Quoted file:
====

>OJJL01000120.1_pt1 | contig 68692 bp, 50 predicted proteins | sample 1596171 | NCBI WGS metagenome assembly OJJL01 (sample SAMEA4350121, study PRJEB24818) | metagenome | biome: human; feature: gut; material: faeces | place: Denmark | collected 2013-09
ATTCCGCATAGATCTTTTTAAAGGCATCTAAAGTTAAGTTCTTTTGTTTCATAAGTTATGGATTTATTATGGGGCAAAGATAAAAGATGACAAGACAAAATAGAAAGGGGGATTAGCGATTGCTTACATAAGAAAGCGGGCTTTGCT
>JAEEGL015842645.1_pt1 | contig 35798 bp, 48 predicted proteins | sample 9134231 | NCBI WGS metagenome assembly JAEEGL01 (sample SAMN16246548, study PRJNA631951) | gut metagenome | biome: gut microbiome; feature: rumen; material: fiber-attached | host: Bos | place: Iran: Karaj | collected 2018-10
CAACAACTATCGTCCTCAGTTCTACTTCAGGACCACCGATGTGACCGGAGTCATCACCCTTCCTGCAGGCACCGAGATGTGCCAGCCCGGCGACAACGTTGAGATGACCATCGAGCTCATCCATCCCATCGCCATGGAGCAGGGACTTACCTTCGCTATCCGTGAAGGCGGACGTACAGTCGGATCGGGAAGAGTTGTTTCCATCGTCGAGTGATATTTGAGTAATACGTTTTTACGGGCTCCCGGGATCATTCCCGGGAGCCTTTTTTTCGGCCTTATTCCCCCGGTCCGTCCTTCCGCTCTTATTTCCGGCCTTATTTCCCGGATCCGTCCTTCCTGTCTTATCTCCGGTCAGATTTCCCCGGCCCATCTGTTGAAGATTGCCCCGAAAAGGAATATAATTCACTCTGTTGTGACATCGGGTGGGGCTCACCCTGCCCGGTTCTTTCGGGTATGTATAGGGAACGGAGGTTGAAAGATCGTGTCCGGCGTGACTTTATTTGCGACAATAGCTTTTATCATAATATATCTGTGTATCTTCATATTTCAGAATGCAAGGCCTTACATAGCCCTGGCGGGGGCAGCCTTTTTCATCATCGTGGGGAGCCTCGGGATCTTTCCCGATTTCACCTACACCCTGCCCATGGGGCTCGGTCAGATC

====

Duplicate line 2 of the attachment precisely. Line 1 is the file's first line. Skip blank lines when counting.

ATTCCGCATAGATCTTTTTAAAGGCATCTAAAGTTAAGTTCTTTTGTTTCATAAGTTATGGATTTATTATGGGGCAAAGATAAAAGATGACAAGACAAAATAGAAAGGGGGATTAGCGATTGCTTACATAAGAAAGCGGGCTTTGCT